The Golden Seas
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In 1962 the Government feared that Russia would use nuclear weapons to attack Great Britain. So, they resurrected plans, first used in 1939, to ship the country's gold reserves to safety in Canada for use after the coming holocaust. But, a small portion was to be hidden closer to home to finance guerrilla warfare and resistance against the invaders. Sworn to secrecy, Bank of England staff, guarded by the Special Boat Service, packed the gold into boxes and transported it to the Cornish port of Falmouth. There they loaded it on to a ship which joined a heavily protected Royal Navy convoy bound for Halifax, Nova Scotia.
And, unknown to all but a chosen few, the SBS loaded that small portion, just nine tons of the bullion, on to a fishing trawler with the task of secreting the gold in the sea off the Isles of Scilly in Cornwall. Known to even fewer, the SBS loaded ten other, smaller, cases containing one of the deadliest chemical weapons ever made, alongside the gold. There was no known antidote to this hideous weapon and the Government wanted it sealed in lead and concrete and lost deep in the Atlantic Ocean, never to be found. Their worst case scenario was to allow the chemicals to fall into Russian hands.
Soon after the destroyers left Falmouth for Nova Scotia, the trawler left, too. A week later the Royal Navy convoy arrived safely in Halifax, Nova Scotia. But, the trawler was never heard of again until a series of events coincided in Autumn 2014.
The first seemed innocent enough. Scuba divers had long been a common sight around the Islands diving on the estimated five hundred ships which had foundered on the surrounding reefs and rocks. 2014 wasn’t the first year in which divers had accidents. But it was the first time that two divers resurfaced, screaming in agony and with their wetsuits, literally, smouldering and flaking from their tortured bodies. By the time rescue boats arrived the men were dead.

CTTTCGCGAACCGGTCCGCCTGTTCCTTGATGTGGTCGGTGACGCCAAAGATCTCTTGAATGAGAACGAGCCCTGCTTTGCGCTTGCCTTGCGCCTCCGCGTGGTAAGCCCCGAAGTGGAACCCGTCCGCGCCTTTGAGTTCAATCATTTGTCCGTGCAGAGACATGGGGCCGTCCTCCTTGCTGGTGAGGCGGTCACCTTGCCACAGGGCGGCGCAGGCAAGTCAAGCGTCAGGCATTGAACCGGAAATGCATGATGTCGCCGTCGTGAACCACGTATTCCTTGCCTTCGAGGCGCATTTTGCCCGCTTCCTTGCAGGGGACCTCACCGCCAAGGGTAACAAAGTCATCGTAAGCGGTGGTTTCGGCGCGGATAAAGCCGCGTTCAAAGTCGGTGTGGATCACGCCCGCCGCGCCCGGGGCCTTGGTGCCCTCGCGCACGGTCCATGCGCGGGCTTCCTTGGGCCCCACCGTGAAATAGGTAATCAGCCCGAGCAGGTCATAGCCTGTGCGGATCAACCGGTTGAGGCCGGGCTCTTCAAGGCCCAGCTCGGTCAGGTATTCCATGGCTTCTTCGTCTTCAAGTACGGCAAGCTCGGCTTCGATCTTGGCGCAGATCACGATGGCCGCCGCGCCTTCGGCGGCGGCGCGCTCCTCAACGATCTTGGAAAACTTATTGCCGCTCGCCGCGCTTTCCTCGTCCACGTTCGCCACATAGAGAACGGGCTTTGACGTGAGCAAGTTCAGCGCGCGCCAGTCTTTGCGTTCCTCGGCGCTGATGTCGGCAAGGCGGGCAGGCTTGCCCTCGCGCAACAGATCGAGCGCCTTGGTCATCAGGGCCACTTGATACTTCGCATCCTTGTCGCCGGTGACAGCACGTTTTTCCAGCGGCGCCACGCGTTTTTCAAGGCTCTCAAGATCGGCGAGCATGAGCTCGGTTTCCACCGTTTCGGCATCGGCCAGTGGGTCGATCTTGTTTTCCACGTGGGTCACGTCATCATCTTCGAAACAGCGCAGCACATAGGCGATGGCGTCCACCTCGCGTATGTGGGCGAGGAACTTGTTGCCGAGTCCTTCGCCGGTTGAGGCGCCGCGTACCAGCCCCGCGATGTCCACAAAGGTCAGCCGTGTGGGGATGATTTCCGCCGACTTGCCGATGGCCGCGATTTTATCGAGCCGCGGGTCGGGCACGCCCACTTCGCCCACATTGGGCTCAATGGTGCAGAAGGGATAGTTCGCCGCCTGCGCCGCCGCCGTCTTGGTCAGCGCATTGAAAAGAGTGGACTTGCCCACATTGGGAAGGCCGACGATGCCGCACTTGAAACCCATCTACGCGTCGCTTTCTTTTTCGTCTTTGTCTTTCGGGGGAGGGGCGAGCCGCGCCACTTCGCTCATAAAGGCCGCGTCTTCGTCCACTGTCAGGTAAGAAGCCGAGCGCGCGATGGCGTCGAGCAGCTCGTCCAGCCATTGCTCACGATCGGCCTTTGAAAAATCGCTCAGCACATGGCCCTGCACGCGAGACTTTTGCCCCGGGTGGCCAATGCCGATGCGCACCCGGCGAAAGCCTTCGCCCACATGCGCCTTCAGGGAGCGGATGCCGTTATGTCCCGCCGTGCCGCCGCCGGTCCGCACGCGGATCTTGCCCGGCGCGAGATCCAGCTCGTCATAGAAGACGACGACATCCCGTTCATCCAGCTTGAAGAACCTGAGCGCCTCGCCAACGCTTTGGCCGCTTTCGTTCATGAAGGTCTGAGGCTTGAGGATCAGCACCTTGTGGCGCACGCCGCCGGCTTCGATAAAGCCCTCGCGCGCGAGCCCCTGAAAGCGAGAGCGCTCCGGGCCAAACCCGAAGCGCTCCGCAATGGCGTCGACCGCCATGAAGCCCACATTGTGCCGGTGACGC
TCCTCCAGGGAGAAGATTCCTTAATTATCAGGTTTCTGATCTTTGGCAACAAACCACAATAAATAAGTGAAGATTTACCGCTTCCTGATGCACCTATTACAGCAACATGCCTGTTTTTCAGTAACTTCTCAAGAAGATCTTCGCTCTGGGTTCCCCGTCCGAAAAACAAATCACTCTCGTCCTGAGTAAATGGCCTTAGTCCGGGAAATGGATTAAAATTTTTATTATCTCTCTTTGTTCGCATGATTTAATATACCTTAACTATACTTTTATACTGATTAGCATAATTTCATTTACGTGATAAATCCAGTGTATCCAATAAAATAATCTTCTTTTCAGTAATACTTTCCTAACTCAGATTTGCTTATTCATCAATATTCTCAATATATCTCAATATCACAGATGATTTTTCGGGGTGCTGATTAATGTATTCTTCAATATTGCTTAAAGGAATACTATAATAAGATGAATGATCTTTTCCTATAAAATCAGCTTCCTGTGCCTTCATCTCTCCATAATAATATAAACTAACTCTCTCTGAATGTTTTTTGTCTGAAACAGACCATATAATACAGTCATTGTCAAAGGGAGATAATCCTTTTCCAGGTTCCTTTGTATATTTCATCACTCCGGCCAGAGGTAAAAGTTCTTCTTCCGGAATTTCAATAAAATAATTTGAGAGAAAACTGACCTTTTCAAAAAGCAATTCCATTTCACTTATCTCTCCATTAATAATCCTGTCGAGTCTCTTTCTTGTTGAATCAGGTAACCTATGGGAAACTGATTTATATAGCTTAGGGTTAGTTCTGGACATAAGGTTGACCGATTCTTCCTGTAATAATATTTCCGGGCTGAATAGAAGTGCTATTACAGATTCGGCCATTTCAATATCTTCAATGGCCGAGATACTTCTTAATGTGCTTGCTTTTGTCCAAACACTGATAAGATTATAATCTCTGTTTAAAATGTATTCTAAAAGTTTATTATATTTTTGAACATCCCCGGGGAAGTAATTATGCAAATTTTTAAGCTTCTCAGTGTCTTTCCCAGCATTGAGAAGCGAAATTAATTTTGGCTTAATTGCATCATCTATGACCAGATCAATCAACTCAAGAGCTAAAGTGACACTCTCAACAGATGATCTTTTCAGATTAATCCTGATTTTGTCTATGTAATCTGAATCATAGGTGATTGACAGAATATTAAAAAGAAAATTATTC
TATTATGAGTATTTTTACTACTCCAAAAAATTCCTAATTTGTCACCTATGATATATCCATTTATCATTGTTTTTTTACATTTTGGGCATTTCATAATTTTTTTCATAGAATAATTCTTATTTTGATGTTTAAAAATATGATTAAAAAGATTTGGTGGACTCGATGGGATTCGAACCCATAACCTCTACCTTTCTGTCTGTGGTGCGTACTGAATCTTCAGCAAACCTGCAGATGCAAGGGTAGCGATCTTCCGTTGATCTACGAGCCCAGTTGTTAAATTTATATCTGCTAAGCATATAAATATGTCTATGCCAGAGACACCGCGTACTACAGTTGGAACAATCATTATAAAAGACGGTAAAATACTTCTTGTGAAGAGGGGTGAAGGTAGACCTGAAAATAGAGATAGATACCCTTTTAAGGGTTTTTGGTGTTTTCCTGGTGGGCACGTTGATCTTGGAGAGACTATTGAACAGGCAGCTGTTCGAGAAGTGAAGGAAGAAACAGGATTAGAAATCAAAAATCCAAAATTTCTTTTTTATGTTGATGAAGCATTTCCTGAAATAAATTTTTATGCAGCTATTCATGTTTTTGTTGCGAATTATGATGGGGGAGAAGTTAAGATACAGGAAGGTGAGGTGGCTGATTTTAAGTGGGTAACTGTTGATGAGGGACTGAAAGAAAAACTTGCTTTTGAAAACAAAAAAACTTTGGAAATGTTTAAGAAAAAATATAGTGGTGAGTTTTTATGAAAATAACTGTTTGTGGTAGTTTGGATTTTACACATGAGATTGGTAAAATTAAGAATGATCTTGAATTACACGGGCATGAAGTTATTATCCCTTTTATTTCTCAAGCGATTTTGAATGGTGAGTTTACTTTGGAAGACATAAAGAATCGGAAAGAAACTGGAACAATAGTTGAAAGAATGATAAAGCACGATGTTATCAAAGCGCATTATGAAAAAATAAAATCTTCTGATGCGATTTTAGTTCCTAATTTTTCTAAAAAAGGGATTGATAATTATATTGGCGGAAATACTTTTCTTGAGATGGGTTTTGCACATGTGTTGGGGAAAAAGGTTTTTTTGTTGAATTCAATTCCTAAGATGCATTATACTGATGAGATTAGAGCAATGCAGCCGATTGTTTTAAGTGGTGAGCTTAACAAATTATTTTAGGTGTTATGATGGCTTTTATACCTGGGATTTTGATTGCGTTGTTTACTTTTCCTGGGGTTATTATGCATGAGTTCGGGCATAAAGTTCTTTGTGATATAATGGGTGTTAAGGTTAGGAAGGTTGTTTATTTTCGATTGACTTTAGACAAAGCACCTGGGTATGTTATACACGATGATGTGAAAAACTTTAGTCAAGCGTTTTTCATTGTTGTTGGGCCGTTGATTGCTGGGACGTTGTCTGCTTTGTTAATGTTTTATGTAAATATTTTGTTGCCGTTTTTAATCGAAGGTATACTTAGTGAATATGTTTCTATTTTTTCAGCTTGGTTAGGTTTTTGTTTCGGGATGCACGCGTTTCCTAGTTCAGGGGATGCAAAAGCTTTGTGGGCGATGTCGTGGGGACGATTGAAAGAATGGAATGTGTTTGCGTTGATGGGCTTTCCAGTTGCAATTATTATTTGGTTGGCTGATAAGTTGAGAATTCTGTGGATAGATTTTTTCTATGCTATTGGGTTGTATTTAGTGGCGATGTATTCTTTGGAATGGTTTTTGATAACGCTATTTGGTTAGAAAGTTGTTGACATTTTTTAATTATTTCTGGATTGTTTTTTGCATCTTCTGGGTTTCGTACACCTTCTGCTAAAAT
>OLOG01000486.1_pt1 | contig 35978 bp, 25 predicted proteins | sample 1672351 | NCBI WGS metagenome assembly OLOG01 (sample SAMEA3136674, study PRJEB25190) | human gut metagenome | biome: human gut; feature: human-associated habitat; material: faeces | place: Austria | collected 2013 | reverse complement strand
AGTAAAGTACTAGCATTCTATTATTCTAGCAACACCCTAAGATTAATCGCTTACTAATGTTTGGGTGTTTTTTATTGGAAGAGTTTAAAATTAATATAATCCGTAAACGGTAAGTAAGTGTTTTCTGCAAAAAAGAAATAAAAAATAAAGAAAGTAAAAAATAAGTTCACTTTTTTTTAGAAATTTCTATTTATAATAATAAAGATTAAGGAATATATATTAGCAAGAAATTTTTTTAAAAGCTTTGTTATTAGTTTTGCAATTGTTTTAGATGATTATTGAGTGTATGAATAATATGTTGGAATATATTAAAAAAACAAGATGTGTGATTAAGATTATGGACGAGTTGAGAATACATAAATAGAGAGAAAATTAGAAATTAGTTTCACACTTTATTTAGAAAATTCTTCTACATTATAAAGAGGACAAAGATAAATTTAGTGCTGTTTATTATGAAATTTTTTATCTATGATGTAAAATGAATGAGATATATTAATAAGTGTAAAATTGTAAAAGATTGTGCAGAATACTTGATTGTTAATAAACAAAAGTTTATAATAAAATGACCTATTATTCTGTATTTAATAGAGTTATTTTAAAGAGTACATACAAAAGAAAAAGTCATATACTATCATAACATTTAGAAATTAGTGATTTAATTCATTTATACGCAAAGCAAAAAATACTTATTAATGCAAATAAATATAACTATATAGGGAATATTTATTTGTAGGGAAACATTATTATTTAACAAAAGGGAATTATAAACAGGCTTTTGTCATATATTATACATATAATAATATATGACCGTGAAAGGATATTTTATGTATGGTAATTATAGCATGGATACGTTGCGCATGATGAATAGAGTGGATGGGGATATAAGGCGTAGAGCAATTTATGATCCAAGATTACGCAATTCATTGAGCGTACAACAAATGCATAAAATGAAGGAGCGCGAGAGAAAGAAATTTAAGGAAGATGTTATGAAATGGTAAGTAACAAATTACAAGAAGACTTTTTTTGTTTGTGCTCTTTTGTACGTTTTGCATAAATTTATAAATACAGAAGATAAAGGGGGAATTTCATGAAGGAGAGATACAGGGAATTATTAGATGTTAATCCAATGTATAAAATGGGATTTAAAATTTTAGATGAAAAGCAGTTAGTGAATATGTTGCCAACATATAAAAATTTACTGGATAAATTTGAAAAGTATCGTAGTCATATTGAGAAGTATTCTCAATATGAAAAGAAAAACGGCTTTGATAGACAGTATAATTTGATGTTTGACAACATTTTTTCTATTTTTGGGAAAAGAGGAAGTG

The second event was the horrible death of two local fishermen who had brought a seemingly diseased shark into their boat. And the third event was as perplexing, but more upsetting to the islanders. A boat carrying two hundred illegal immigrants sank off the Islands and all aboard died. Some were washed up on the shoreline, horribly mutilated and with parts of their body looking as though they had been burnt.
A fourth, seemingly unrelated, event affected each of the 2,500 strong Scillonian population. When the local fishery protection vessel was lying at anchor off the islands she was rocked by a huge explosion and an enormous inferno engulfed her. There were no survivors.
Amongst those on the islands during this time was Commodore William Smart, Head of the International Marine Police who had been holidaying on St Mary's whilst investigating the disappearance of the gold lost over fifty years earlier.
And with the Commodore's arrival began the IMP's latest mission: was there a connection between the seemingly unrelated events. If so, what was it? The Commodore asks Ben Petersen and Ellie Bannerman, two of his top operatives, to help him find the gold and work out why four such appalling tragedies occurred close to one of the country's most scenic and peaceful holiday resorts. The difference between all previous IMP missions and this latest is that the Commodore's own family become unwittingly entangled in the dangers lurking off England's most westerly archipelago.